Protection of the forests is another of her many hobbies and she has initiated a programme of saving individual trees using local Buddhist beliefs and sacred saffron cloth to tie around each tree. Locals are reluctant to cut down these trees fearing insults to jungle spirits. “Her programmes are focused around local culture, common sense and a deep conviction in the preservation of her home area” said Ray. “Sustainability is the key term to describe her efforts. Elephant volunteers from around the world assist her in a unique programme involving learning, physical help and education”.

Above: Ray makes a new friend – “After I got over my initial nervousness, it was wonderful to make contact with these gentle giant creatures” he told me. “Their skin is really rough and hairy – and over an inch thick” added our explorer

Below: Clearly enjoying himself, Ray relaxes after feeding some of the residents before going for some lunch of his own – “It is incredible how loving the atmosphere here really is” observed Ray. “As well as the elephants, Lek and her staff provide shelter for many stray dogs, who all seem to love it here and co-exist with the elephants without any difficulty” All rescued from the streets of Chiang Mai, the dogs are ignored by many of the elephants. Some kick at them, but most seem to get along. “They have one elephant who even lets his dog friend ride on his back” said Ray.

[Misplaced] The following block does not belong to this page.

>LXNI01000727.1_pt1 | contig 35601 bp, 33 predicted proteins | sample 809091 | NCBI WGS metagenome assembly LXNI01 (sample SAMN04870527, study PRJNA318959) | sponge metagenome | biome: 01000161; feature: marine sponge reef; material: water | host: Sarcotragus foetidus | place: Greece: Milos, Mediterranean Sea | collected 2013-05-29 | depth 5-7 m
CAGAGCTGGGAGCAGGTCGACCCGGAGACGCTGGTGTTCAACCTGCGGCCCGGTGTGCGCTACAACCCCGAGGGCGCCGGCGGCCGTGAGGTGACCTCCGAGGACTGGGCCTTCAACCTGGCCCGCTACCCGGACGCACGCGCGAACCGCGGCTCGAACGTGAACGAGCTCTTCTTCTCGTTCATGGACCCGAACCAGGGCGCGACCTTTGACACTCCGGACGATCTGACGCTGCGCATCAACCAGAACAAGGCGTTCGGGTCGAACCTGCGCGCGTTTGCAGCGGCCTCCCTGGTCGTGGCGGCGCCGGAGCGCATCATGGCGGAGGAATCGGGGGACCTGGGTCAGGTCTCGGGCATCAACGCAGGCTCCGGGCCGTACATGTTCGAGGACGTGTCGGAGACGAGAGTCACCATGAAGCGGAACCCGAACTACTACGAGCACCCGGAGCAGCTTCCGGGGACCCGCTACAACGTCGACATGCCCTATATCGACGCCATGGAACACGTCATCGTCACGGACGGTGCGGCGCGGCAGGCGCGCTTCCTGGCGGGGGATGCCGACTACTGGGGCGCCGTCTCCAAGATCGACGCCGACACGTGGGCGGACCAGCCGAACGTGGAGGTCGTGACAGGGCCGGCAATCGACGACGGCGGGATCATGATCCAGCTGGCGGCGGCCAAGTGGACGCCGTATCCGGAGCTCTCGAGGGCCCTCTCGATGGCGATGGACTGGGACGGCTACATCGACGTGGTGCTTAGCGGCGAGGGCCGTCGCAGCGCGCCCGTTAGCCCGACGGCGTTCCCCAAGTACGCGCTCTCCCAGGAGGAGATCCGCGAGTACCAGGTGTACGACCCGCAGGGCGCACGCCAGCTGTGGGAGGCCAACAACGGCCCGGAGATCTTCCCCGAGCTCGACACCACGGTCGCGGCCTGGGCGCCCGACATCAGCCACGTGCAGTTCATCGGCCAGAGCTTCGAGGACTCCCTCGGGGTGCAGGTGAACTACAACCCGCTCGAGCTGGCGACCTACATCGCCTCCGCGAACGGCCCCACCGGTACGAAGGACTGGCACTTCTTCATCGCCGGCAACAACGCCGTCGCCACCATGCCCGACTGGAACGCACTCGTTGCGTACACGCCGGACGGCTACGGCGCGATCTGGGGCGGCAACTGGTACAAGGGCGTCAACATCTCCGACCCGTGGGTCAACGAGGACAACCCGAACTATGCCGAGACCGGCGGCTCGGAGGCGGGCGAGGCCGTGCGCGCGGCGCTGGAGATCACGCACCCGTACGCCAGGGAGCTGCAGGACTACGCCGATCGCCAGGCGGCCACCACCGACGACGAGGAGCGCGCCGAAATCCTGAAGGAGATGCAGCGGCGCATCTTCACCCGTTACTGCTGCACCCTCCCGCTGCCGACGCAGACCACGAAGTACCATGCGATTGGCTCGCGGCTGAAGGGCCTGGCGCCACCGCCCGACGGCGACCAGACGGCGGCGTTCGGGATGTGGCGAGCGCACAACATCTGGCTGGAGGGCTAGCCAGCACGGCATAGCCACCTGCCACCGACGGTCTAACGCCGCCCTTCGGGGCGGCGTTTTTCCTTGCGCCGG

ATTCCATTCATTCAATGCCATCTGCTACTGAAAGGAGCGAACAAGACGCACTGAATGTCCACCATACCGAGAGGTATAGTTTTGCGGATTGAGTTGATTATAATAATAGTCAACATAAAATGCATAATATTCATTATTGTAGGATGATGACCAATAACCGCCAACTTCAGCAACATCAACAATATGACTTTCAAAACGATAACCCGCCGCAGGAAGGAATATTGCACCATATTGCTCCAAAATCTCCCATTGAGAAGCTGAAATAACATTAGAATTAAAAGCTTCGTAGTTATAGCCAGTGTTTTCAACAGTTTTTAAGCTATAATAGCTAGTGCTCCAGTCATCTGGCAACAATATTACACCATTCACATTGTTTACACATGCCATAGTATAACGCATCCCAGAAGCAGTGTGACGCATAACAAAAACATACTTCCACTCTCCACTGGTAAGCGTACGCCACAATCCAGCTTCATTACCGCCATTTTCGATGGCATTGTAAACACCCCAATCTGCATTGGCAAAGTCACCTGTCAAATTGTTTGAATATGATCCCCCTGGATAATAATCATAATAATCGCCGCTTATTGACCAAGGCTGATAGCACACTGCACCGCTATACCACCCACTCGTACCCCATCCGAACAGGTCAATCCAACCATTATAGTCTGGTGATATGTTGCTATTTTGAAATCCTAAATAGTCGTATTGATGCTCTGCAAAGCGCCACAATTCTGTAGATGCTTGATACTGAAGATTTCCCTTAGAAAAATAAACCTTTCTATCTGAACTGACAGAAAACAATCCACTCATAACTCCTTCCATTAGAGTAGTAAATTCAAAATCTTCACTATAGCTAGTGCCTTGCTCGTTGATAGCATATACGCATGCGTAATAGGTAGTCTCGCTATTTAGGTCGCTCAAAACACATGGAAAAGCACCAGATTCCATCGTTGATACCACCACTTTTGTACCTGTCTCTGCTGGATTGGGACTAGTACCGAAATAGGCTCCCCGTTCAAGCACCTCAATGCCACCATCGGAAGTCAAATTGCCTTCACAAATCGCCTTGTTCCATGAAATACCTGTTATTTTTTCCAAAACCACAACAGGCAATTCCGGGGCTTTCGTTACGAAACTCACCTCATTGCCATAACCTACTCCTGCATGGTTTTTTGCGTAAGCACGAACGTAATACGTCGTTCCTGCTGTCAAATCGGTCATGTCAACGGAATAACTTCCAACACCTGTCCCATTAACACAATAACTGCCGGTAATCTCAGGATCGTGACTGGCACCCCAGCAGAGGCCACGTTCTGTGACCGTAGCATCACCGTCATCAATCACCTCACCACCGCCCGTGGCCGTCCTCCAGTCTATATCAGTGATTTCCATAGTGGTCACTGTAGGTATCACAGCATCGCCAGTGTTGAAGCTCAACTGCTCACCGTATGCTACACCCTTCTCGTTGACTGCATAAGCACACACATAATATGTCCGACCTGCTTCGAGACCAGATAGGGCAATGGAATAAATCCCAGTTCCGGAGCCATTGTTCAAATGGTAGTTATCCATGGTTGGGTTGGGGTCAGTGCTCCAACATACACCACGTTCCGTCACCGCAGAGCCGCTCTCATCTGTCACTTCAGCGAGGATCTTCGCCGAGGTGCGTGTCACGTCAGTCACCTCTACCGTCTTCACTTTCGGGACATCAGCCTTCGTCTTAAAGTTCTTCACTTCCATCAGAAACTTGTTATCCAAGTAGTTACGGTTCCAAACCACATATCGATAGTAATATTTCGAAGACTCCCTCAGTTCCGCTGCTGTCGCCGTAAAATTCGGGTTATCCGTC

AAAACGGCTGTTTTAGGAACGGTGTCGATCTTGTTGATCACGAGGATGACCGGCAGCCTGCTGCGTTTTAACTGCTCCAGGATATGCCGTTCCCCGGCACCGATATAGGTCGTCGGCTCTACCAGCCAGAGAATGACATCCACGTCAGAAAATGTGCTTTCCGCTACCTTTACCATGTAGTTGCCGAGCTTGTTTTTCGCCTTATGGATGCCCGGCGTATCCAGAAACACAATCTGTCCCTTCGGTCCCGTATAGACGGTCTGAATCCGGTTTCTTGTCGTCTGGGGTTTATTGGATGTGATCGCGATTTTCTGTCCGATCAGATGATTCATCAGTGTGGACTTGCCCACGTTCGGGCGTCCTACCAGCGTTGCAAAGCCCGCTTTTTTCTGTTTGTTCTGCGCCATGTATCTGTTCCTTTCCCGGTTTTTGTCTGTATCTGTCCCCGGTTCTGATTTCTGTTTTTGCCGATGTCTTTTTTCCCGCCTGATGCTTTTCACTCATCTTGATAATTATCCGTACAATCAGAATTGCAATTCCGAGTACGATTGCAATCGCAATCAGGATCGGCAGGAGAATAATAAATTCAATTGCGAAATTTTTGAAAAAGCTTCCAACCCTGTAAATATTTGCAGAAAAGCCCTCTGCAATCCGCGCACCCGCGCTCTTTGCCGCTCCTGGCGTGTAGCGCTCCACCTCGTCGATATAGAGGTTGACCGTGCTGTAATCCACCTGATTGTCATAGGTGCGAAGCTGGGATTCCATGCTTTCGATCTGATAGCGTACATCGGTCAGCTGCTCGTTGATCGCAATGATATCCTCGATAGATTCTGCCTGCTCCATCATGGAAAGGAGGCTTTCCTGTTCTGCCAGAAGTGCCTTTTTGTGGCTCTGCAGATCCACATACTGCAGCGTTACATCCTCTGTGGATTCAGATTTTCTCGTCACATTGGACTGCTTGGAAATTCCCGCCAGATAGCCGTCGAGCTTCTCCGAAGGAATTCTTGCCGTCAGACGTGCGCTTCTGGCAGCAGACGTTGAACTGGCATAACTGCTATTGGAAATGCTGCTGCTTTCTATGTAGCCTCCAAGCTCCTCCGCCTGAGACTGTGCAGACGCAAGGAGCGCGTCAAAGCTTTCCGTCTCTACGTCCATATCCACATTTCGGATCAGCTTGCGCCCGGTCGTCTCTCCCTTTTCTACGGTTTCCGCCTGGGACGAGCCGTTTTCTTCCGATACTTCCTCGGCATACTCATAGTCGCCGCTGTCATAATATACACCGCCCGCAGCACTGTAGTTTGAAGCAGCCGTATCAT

Above: Visitors to the Elephant Nature Park are treated to one of the best vegetarian buffets in northern Thailand

Below: After lunch – it’s time to give the elephants a wash in the river – “When we finished eating, I couldn’t wait to get into the water as I had no idea when or if I would get another opportunity to get this close to these amazing, docile creatures” said Ray. “Their handlers were really encouraging and made sure that everyone who wanted to could experience the intimacy of bathing which the elephants absolutely love” added Ray